2. Jack Gardner

    Review: RimWorld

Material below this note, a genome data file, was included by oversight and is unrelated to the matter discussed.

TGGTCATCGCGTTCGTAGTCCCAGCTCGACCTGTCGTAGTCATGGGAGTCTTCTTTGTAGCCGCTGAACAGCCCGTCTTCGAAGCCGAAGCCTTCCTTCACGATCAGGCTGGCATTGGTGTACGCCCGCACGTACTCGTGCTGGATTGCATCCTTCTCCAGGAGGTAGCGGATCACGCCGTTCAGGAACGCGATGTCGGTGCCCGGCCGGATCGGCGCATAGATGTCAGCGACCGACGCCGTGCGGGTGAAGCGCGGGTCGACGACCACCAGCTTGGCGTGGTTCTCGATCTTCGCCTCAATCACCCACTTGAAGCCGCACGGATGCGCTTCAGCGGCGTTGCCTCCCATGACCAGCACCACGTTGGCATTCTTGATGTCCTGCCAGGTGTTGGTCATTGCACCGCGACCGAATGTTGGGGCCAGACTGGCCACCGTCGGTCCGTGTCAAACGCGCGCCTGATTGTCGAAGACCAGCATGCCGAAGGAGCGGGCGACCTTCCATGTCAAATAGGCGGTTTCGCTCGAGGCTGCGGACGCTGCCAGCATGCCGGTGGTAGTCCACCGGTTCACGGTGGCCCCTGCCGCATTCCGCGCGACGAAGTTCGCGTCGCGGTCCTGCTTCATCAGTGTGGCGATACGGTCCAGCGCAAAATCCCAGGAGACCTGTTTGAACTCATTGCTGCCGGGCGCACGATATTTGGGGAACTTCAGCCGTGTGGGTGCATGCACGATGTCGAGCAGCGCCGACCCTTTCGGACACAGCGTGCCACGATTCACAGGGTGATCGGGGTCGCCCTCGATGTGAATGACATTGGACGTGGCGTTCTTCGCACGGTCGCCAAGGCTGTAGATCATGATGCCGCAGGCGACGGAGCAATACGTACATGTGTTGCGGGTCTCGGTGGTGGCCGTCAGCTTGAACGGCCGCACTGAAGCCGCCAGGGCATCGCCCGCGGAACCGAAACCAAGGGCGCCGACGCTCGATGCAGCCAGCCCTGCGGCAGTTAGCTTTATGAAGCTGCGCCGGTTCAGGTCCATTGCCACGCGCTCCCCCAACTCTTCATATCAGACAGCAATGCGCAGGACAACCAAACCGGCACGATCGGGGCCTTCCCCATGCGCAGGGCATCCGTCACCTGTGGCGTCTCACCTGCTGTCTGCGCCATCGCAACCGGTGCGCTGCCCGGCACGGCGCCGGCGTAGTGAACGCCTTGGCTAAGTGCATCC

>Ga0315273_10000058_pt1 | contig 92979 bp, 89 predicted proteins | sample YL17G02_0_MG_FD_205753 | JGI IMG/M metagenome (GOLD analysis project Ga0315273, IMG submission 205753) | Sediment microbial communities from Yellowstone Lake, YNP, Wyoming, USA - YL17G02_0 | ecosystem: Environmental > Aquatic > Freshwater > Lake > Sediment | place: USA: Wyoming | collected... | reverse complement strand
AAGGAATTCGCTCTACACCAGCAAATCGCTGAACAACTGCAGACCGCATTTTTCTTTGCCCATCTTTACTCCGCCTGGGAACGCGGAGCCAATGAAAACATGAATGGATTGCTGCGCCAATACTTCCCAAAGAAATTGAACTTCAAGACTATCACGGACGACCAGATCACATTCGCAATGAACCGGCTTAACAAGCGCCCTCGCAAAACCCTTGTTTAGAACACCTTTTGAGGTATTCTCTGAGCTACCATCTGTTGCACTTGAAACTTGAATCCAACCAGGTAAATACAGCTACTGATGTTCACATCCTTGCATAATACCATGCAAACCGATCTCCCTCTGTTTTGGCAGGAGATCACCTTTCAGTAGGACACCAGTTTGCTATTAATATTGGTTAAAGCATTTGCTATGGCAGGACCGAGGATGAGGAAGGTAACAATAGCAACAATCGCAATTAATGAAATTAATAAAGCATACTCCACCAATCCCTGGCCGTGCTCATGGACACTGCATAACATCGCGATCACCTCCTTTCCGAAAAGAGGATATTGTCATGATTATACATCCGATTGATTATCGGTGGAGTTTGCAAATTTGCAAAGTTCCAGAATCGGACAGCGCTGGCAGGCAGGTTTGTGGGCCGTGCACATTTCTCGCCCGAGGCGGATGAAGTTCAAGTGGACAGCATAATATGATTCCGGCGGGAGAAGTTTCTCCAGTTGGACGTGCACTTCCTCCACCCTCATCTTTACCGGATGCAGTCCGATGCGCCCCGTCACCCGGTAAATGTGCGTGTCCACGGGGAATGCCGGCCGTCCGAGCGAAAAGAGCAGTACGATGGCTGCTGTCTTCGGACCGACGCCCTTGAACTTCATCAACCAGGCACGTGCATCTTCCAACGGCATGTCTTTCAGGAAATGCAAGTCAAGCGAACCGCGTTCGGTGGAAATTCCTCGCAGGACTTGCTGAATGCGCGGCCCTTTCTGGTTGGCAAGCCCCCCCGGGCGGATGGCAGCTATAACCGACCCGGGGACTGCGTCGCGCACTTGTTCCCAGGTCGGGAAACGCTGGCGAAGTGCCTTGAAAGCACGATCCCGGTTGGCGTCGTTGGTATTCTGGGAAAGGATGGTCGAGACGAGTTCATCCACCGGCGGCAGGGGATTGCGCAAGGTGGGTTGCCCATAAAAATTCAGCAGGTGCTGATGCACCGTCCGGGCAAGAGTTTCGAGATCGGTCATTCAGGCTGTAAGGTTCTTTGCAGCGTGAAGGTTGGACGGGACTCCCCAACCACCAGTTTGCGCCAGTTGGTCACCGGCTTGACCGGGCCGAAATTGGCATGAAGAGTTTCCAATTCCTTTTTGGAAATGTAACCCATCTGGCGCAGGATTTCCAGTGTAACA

RimWorld exists as one of those strange Steam Early Access titles that has been around for over five years but only officially released in the last couple of weeks. In an age where many Early Access games wind up in limbo forever or sitting abandoned, it's refreshing to see one emerge from development in a completed state. In a way, the condition of Early Access can be summarized neatly by RimWorld itself; full of failures, stagnation, and occasionally triumph. Ludeon Studios has put together a game that can best be described as a cross between Prison Architect and the capricious elements that would throw wrenches into the perfectly made plans of a city designer in Sim City. Players are given a number of starting scenarios on a vast variety of randomized worlds. From there, their job is simple: Survive. Players must build shelter for their stranded people, secure food, invest in decorations, provide for entertainment, and also build up defenses. Neglecting any of these risks destruction from raiders, crazed animals, or internal mental breaks. Players can win their game by escaping the planet via spaceship, but reaching the point of building or finding a ship can be a laborious process. The learning curve of RimWorld can be a bit steep when first starting out. Though a tutorial mode teaches the basics, nothing quite beats the experience of learning by doing. I went through several settlements while familiarizing myself with the nuts and bolts of the game before I managed to create a sustainable base. On one early attempt I thought I had discovered a successful blueprint for a long-term base, but in an instant it was swept away by a roaring sheet of flame from an errant lightning strike in the dead heat of summer. I could only watch as my colonists slowly succumbed to the heat from the flames they feebly attempted to control. In the end, only one colonist survived to attempt a new life in the ruins of the old base. He drifted toward death ever so slowly until a raiding party arrived and captured him, dragging him off screen to lord only knows what fate. RimWorld's emergent narrative design leads to these stories of death, but it also creates fantastic tales of perseverance. Sometimes a freak storm can light fires all over the map, potentially surrounding your base with uncontrolled flames. Other times, your most skilled colonist could find themselves dying instantly to a cave-in or a poorly constructed roof might fall on top of your best shot leaving them blind. Pressing on despite the setbacks leads to a great story, a personal story, about winning against the odds. Of course, it might not be a glorious tale of survival, but players have some degree of control over the pacing of the story when selecting the parameters of their game. Each game has a specific style of emergent storytelling depending on the AI director that players choose during colony creation. Players looking for a leisurely pace or even just a pure building game can certainly find that in RimWorld, while those seeking a story that keeps them on their toes can select the most capricious of AI narrative designers. Each colonist has a story that builds as you make progress farther into the game itself. It's a story that begins with their short bio page. These pages give some information about where the colonist came from and what sorts of personality quirks, both good and bad, they possess.The next part is, as they say, written in blood. Each colonist can take damage to various internal organs and limbs. Rough encounters can sometimes leave a colonist without a lung or missing one or more limbs. Proceeding farther along the tech tree opens possibilities for prosthetic legs or bionic eyes, allowing grievously wounded colonists a chance to regain or even surpass their previous ability. By the end of my winning run, only one out of my twenty colonists lacked scars, only a handful more weren't missing at least one limb, and my most capable shot was basically Robocop with all but one limb replaced with robotic parts and two synthetic eyes. Each day, colonists need to rest, eat, experience the outdoors, take in beautiful surroundings, and have fun. Without those things being in order, they will quickly fall into depressive funks and even experience mental breakdowns. These breakdowns can range from wandering sadly around the map to running around trying to set the base ablaze, or even attempting to murder a fellow colonist. If particularly hopeless, a colonist might just attempt to leave. Of course, players can capture them by placing them in jail alongside any captured raiders. Once confined, players can begin the recruitment process to bring a wayward colonist back into the fold. All of this comes together to form a really interesting package. Managing the temperature indoors and providing power for various spaces like freezers to keep a stockpile of food handy can be a stumbling block early on, but RimWorld has a nice escalation of problems as it progresses. Eventually food becomes less of a problem, but generating enough power to sustain devices like high-tech labs or fabrication benches becomes a huge hurdle - especially when you need to make those parts to replace limbs, build weapons of war, or create a spaceship from scratch. From start to finish, RimWorld was designed to have the player hooked with one additional goal to work toward, regardless of circumstance. Conclusion: It took me 124 hours of playing RimWorld to see the credits roll. I had a great time trying to figure out the most optimal builds for bases and clever defensive fortifications. It's not a particularly intense experience. In fact, I found it to be quite relaxing despite the insane amount of time I invested into it. That lends itself to this "one more turn" mentality, common in games like Civilization, taking hold. Hours seem to slip by as each objective slowly reaches completion. There are nitty-gritty details to nitpick about RimWorld, like how the AI sometimes doesn't seem to prioritize events or scenarios despite the finest of tuning on the colonists work priority lists. However, the only real request I had was more research options and a faster in-game speed. I played mostly on the fastest speed possible and making progress still felt slow. Overall, RimWorld is great if you are the kind of person who can sit and imagine interesting bases or are looking for a game that forces you to make your own stories by putting you through trials and tribulations. RimWorld is now available on PC. Don't forget to sign up for Extra Life to help sick and injured kids in hospitals around the US and Canada by playing games!